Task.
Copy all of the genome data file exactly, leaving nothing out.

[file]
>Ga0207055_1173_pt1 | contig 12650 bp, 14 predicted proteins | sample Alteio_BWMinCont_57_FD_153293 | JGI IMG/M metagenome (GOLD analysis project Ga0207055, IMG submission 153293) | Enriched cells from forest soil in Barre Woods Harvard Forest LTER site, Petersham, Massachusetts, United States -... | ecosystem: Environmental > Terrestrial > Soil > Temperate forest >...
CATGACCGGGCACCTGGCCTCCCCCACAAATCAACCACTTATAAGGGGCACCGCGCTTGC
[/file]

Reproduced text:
>Ga0207055_1173_pt1 | contig 12650 bp, 14 predicted proteins | sample Alteio_BWMinCont_57_FD_153293 | JGI IMG/M metagenome (GOLD analysis project Ga0207055, IMG submission 153293) | Enriched cells from forest soil in Barre Woods Harvard Forest LTER site, Petersham, Massachusetts, United States -... | ecosystem: Environmental > Terrestrial > Soil > Temperate forest >...
CATGACCGGGCACCTGGCCTCCCCCACAAATCAACCACTTATAAGGGGCACCGCGCTTGC